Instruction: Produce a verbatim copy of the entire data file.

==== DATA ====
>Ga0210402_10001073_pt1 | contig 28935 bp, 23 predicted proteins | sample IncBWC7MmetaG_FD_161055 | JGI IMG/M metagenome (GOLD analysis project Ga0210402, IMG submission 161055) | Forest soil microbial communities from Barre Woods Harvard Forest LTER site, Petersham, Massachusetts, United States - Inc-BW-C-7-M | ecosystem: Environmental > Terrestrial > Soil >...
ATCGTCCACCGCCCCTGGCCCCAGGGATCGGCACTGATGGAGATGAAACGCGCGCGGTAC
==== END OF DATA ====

>Ga0210402_10001073_pt1 | contig 28935 bp, 23 predicted proteins | sample IncBWC7MmetaG_FD_161055 | JGI IMG/M metagenome (GOLD analysis project Ga0210402, IMG submission 161055) | Forest soil microbial communities from Barre Woods Harvard Forest LTER site, Petersham, Massachusetts, United States - Inc-BW-C-7-M | ecosystem: Environmental > Terrestrial > Soil >...
ATCGTCCACCGCCCCTGGCCCCAGGGATCGGCACTGATGGAGATGAAACGCGCGCGGTAC